As a new employee at the University, it is a daily experience for me to discover something new on campus.  Last week was no different.  While walking through the Franklin Building Annex where I was attending new employee training, I smelled the most wonderful scent of fresh apples.  The aroma was coming from the other side of a door.  I poked my head in and met Brian Cassidy, a Nutrition Education Coordinator for the Urban Nutrition Initiative (UNI).  He was busy sorting apples into large grocery bags for a school program.  I asked him if I could come back for an interview to find out more about the organization.  He agreed and on October 7th I met with Brian and Neena Pathak, also a Nutrition Education Coordinator for the UNI.

UNI is part of the  University of Pennsylvania’s Netter Center for Community Partnerships and The School District of Philadelphia’s EAT.RIGHT.NOW. Nutrition Education Program. Their primary mission is to facilitate nutrition education programs in public schools to address issues of poor nutrition and physical fitness in West Philadelphia.  UNI organizes school day, after school and summer learning opportunities for more than 10,000 students and their families at 20 public schools in Philadelphia. Their programs include after school cooking clubs, community gardens and giving students the opportunity to share the food they grow at farmers market in the local neighborhood.

I asked Neena and Brian how they became involved with UNI.  Turns out, they are both proud Penn alumni.  Neena (GED’10) taught English in the public school system while working on her Master’s degree in education at Penn.  She is passionate about urban education and food justice.  Working for UNI provided an outlet to pursue these interests.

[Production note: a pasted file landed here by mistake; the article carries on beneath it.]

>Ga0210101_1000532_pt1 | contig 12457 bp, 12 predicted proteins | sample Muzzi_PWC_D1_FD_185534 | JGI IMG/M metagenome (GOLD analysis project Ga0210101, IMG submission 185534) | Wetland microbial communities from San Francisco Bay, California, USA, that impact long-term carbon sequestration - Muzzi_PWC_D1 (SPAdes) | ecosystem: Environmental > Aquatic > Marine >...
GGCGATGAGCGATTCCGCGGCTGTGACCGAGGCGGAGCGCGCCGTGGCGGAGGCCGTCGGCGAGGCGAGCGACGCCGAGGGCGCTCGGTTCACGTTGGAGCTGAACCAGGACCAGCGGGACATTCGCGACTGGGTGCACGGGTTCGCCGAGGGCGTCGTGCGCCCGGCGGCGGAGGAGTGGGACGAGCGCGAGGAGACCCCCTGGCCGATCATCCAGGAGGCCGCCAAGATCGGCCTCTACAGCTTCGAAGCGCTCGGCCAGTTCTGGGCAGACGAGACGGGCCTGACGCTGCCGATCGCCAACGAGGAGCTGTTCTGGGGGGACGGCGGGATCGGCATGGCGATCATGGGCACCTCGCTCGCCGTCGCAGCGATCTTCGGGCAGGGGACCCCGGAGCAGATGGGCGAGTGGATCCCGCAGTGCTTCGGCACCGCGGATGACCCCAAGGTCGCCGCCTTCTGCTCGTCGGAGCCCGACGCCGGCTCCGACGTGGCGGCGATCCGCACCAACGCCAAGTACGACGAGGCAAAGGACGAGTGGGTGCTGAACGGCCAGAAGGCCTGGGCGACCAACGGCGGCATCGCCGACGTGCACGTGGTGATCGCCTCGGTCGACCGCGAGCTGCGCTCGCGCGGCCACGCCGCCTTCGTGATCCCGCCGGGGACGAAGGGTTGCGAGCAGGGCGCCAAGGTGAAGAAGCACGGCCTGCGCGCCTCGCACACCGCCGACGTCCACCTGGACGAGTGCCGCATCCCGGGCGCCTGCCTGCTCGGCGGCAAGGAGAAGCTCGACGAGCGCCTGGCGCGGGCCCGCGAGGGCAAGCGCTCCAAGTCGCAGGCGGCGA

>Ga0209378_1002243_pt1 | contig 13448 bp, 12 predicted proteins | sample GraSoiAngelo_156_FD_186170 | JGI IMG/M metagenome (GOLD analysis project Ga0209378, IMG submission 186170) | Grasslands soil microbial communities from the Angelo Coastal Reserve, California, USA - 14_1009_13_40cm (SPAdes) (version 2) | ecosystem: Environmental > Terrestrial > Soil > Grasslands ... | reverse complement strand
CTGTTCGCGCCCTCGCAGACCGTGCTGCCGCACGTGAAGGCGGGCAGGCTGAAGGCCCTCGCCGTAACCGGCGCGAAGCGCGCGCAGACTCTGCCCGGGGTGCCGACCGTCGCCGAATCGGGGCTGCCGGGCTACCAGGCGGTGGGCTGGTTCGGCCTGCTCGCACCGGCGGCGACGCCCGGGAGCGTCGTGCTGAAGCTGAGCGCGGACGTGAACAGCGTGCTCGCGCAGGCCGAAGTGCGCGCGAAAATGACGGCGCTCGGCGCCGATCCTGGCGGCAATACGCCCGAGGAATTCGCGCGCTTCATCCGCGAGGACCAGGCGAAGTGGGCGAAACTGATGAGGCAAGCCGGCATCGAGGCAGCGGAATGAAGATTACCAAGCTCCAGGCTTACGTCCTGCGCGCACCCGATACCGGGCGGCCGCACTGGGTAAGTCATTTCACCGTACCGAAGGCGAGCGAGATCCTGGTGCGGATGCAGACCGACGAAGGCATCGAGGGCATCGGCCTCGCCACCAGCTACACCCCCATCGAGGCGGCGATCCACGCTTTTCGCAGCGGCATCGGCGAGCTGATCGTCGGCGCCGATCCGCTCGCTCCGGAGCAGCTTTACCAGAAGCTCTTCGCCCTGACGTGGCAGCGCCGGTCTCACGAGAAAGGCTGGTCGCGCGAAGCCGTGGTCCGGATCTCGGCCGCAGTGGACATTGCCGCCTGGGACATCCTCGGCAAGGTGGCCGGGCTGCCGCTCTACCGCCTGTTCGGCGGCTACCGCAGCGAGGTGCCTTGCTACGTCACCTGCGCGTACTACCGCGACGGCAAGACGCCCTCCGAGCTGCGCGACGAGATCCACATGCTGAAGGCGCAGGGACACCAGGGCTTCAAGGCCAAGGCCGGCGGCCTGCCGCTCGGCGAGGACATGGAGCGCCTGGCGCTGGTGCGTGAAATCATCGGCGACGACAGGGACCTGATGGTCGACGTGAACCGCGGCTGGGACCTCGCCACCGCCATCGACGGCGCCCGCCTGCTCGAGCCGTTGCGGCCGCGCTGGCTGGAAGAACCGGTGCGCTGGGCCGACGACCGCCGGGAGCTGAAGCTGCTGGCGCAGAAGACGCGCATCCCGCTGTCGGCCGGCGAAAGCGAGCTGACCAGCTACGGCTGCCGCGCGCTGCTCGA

Brian (GED’10) taught high school in Camden NJ for two years while he attended the Graduate School of Education at Penn.  His first introduction to UNI was through the University City High School garden located at 36thand Filbert. Brian wanted to find a way to engage with youth about nutrition and food justice.  He soon found himself working full time for the organization.

In addition to their standard school programs, Brian and Neena are actively developing new ways of engaging youth.  One of the programs Brian is managing partners University of Pennsylvania student volunteers with students from Parkway West High School.  Using nutrition curriculum developed by Drexel University, the high school students are creating music videos about comfort foods and developing a healthy emotional relationship to food.

Neena is working with the University City High School on a cooking enrichment class that teaches students the basics of nutrition and healthy cooking.  At the end of the class, they will have a Top Chef style competition that will emphasize the importance of their Think A.H.E.A.D. strategy. This involves preparing food that is Accessible, Healthy, Easy, Affordable, and Delicious.

Are you interested in nutrition, food justice, community gardening and empowering youth? Find out how you can volunteer for UNI by contacting Jarrett Stein, volunteer coordinator, at

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Filed under Lisa Marie Patzer, Philadelphia, Sustainability at Penn, Uncategorized, Volunteering